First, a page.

The final flight test of Norway’s new air-to-ground, designed to be carried internally by the F-35 Joint Strike Fighter, is scheduled for March 2018, IHS Jane’s reports.
The Joint Strike Missile (JSM) is a new long range anti-ship and anti-surface missile. Derived from Norwegian defense contractor Kongsberg's Naval Strike Missile, JSM is capable of being carried in the internal weapons bays of the F-35 fighter, preserving its stealthy profile for high-risk missions.
A Norwegian Ministry of Defence (MoD) spokesperson told Jane’s, “The ongoing effort of qualifying the JSM missile includes a small number of test-firings using a legacy F-16 as launch platform. The objective is to prepare and qualify the weapon for the subsequent integration on the F-35A. We have so far completed five events and have one remaining test-firing in the qualification programme, planned for March 2018. These activities are funded as part of the JSM Development Phase 3 as approved by Parliament in 2014”.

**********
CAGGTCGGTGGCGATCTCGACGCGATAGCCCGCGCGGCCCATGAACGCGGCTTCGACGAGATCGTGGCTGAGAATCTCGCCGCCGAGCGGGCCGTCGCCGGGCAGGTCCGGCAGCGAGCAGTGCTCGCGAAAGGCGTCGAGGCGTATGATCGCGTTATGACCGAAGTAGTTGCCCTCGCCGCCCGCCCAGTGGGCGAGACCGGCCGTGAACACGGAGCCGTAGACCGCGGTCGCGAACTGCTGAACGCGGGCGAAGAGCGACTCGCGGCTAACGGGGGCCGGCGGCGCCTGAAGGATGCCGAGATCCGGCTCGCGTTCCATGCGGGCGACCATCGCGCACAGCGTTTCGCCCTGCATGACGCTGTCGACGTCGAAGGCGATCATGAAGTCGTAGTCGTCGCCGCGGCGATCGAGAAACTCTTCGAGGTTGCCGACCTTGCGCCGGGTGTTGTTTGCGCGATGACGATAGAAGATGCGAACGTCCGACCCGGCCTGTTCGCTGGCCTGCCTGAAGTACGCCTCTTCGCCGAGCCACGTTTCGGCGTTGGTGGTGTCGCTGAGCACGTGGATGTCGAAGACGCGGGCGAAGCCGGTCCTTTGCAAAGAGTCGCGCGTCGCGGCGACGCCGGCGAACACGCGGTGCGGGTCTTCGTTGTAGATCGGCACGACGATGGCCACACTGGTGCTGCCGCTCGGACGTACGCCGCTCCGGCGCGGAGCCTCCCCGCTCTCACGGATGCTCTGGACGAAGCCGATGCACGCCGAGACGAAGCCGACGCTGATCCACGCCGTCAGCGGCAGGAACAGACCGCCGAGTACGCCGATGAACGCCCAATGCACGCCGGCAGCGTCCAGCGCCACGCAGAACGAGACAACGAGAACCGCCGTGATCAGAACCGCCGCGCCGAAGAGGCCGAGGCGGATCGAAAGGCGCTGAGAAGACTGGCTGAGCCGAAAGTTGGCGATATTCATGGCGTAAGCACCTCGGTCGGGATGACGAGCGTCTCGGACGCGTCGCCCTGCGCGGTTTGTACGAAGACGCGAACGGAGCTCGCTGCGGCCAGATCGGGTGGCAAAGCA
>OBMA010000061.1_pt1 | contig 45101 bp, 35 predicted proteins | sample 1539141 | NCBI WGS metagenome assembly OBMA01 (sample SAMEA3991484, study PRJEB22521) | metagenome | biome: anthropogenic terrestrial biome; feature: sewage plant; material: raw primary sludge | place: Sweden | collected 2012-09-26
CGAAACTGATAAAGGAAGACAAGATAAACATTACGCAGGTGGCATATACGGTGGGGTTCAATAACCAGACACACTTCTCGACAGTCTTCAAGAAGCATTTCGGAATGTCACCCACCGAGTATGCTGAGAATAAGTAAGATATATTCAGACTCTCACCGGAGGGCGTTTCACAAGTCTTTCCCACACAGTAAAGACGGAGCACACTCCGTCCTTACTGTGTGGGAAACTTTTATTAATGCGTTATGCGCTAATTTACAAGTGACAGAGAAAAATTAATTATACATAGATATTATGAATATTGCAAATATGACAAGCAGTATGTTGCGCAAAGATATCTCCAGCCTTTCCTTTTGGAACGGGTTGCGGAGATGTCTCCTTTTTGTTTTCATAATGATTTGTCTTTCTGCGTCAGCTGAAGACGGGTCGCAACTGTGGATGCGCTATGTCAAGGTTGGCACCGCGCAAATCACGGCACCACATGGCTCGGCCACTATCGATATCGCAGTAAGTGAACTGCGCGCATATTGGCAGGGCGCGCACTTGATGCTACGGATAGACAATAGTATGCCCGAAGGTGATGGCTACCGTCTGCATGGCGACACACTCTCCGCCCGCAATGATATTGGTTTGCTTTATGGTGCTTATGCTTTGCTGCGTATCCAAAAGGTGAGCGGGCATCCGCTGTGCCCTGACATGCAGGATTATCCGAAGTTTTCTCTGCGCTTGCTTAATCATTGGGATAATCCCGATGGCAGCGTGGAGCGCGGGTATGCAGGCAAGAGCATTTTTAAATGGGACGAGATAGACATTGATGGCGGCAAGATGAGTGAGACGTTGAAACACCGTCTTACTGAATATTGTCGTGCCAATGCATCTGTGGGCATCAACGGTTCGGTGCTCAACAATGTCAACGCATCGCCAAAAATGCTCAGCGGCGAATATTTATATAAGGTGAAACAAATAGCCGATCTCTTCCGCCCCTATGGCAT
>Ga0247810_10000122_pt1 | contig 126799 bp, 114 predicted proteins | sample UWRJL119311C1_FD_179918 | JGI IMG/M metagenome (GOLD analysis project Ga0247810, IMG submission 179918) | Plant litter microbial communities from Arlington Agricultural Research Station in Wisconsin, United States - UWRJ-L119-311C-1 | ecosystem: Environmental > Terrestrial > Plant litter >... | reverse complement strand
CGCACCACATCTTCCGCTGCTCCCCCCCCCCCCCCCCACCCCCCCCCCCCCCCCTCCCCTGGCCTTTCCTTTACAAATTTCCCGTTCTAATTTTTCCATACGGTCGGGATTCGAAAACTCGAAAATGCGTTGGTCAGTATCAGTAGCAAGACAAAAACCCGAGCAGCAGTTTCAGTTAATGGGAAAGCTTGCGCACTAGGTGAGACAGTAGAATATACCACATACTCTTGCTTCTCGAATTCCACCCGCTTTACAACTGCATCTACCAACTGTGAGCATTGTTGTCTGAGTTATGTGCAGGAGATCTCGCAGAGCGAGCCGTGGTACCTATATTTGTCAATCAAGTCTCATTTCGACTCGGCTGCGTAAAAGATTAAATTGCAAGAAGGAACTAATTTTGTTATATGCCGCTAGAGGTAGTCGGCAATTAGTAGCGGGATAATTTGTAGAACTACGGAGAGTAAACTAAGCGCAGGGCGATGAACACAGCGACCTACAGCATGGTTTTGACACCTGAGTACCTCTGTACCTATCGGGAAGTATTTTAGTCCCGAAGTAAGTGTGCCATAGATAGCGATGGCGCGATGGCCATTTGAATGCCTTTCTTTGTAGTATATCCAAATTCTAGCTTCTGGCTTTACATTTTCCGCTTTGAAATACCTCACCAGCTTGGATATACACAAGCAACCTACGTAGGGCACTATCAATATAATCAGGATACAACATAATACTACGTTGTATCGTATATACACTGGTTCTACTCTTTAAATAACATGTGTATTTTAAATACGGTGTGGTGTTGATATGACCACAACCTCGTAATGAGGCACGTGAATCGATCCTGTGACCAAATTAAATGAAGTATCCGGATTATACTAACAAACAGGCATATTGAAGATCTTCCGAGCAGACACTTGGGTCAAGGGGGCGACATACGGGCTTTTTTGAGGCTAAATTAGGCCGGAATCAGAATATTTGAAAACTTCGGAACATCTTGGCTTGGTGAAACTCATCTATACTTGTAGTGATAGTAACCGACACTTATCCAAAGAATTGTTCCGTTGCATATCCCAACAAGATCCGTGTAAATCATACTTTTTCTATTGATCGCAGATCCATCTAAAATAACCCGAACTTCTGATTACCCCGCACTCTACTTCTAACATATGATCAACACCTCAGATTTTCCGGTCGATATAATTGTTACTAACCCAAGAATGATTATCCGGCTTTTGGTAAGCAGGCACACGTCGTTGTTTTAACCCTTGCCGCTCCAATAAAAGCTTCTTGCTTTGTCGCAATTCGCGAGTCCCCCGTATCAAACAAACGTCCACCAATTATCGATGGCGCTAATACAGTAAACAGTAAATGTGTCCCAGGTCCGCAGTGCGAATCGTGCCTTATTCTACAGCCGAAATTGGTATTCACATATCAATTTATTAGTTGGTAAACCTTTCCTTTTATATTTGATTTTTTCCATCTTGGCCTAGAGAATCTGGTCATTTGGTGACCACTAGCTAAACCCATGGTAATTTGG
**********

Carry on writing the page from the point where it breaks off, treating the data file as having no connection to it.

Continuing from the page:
The first test of JSM was conducted in October 2015. In December 2016, Kongsberg conducted the first long-range powered flight test of the missile from an Edwards Air Force-based F-16 over the Utah Test and Training Range west of Salt Lake City.
In the May–June period of 2017, the company conducted third and fourth trials, with the missile flown without a seeker capability in both tests.
“The tests were designed to measure the missile flight in real life and compare it to simulations to check that both correspond, and to measure fuel consumption at different altitudes. Actually, the fuel consumption measured a little better than in the modelling,” Hans Kongelf, vice-president of Kongsberg's Missile Systems division told Jane’s.
The JSM is a subsonic missile driven by a turbojet engine. It uses an imaging infrared sensor to identify its target, and carries a 276 pound blast fragmentation warhead. JSM isn't just useful against land targets.
Apart from being designed to fit with F-35, the missile is also compatible with the Mk.41 vertical launch missile silo built into American and allied warships.